Windows* OS C/C++ Dynamic Memory Interface Replacement

Release version of the proxy library is tbbmalloc_proxy.dll, debug version is tbbmalloc_debug_proxy.dll.

The following dynamic memory functions are replaced:

  • Standard C library functions: malloc, calloc, realloc, free

  • Replaceable global C++ operators new and delete

  • Microsoft* C run-time library functions: _msize, _aligned_malloc, _aligned_realloc, _aligned_free, _aligned_msize

Note

Replacement of memory allocation functions is not supported for Universal Windows Platform applications.

Note

Prior to Intel® Threading Building Blocks (Intel® TBB) 2019, replaced global operator new might not call the std::new_handler.

To do the replacement use one of the following methods:

  • Add the following header to a source code of any binary which is loaded during application startup.

    #include "tbb/tbbmalloc_proxy.h"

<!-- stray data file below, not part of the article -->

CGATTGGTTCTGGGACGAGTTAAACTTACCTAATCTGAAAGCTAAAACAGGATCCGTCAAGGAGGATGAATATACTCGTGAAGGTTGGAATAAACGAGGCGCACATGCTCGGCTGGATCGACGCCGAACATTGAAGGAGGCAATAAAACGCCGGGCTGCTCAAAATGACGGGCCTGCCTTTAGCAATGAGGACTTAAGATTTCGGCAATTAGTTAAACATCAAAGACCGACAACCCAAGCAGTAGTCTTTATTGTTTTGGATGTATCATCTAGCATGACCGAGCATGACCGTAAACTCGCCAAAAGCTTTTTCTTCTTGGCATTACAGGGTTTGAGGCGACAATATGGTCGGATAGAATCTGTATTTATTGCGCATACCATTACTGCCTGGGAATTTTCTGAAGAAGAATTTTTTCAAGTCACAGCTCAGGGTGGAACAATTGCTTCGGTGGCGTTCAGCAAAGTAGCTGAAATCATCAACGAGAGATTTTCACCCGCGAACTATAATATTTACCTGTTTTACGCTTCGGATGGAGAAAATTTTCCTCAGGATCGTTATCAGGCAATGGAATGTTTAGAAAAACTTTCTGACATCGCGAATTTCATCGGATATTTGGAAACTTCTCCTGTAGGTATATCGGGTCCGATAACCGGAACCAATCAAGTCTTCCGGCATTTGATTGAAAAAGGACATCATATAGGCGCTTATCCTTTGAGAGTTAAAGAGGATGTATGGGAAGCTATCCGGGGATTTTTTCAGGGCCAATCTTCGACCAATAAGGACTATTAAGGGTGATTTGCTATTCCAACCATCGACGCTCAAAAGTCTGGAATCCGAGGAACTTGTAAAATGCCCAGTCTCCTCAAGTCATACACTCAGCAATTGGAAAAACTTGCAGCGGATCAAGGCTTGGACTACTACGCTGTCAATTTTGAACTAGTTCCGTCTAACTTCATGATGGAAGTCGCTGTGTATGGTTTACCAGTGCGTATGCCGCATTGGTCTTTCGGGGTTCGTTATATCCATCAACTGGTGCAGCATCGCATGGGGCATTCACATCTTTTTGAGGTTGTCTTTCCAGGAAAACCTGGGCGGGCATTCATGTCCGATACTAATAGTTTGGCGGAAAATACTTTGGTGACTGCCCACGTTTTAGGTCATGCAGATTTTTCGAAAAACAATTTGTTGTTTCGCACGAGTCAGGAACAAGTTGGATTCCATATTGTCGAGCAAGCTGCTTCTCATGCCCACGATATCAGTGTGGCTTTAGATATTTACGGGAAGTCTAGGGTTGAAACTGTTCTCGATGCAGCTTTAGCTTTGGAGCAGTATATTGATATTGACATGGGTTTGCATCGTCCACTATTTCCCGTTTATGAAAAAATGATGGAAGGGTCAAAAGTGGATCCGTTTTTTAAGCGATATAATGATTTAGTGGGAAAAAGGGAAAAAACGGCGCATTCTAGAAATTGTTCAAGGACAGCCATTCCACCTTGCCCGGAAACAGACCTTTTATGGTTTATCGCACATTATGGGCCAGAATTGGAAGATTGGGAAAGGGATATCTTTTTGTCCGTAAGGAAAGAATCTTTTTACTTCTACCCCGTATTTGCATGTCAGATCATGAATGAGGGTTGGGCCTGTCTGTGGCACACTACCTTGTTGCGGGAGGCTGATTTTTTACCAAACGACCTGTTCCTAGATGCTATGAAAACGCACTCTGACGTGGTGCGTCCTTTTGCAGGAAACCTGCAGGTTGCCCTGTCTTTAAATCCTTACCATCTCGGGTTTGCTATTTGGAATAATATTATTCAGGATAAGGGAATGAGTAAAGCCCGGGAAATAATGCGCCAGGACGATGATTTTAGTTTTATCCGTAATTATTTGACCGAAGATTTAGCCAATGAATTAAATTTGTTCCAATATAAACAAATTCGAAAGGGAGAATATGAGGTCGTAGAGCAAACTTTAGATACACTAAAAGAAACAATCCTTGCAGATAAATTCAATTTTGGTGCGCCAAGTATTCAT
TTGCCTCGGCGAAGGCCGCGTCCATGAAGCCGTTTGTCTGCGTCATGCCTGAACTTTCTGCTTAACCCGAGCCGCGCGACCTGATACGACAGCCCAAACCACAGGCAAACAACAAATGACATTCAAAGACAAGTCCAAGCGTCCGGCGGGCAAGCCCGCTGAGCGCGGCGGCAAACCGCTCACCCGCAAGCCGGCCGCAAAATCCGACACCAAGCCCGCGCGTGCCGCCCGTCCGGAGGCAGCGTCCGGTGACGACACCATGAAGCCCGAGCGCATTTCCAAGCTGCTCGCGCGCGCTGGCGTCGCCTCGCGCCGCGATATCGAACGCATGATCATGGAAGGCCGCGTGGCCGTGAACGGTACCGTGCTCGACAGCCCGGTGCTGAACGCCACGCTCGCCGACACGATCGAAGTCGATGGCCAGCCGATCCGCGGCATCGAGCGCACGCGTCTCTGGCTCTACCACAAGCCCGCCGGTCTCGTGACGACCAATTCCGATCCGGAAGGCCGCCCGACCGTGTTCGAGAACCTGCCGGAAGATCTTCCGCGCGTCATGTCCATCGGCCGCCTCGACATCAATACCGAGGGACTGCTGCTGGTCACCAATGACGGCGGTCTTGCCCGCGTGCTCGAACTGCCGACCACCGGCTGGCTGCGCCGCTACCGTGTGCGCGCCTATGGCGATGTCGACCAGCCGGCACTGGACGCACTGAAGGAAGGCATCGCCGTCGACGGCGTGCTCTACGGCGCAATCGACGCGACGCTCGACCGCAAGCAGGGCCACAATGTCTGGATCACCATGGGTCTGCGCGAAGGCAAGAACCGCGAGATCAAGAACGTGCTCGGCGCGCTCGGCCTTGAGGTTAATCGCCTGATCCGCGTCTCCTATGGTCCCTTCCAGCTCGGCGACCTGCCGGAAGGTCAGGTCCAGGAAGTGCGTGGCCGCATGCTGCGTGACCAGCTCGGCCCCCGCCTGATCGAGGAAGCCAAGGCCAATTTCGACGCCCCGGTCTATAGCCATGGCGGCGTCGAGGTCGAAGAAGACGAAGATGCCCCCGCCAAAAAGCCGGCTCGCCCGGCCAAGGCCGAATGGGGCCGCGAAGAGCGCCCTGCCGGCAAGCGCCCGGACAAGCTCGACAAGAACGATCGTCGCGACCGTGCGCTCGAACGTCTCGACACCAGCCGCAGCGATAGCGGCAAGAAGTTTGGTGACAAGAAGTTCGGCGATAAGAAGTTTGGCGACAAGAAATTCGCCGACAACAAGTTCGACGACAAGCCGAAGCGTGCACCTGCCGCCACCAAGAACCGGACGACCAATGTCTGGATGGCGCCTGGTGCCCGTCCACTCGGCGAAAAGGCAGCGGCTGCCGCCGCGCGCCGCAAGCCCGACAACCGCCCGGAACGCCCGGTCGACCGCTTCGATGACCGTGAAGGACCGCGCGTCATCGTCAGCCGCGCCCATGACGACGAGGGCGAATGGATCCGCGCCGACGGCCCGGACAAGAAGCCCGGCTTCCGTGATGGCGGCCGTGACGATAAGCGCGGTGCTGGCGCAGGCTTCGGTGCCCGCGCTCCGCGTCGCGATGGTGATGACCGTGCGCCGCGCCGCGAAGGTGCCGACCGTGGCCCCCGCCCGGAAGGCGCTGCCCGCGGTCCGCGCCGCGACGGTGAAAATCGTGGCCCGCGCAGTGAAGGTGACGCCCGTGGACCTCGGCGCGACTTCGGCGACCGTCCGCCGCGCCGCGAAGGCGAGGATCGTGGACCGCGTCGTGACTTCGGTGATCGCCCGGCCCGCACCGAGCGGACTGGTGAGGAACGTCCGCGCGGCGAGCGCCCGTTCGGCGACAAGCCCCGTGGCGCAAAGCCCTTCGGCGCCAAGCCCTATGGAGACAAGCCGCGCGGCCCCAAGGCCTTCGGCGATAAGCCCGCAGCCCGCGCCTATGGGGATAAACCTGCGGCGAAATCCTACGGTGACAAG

• Alternatively, add the following parameters to the linker options for the .exe or .dll file that is loaded during application startup.

    For 32-bit code (note the triple underscore):

    tbbmalloc_proxy.lib /INCLUDE:"___TBB_malloc_proxy"

    For 64-bit code (note the double underscore):

    tbbmalloc_proxy.lib /INCLUDE:"__TBB_malloc_proxy"

The OS program loader must be able to find the proxy library and the scalable memory allocator library at program load time. For that you may include the directory containing the libraries in the PATH environment variable.

The replacement uses in-memory binary instrumentation of Visual C++* runtime libraries. To ensure correctness, it must first recognize a subset of dynamic memory functions in these libraries. If a problem occurs, the replacement is skipped, and the program continues to use the standard memory allocation functions. You can use the TBB_malloc_replacement_log function to check if the replacement has succeeded and to get additional information.

Set the TBB_MALLOC_DISABLE_REPLACEMENT environment variable to 1 to disable replacement for a specific program invocation. In this case, the program will use standard dynamic memory allocation functions. Note that the TBB memory allocation libraries are still required for the program to start even if their usage is disabled.

For more complete information about compiler optimizations, see our Optimization Notice.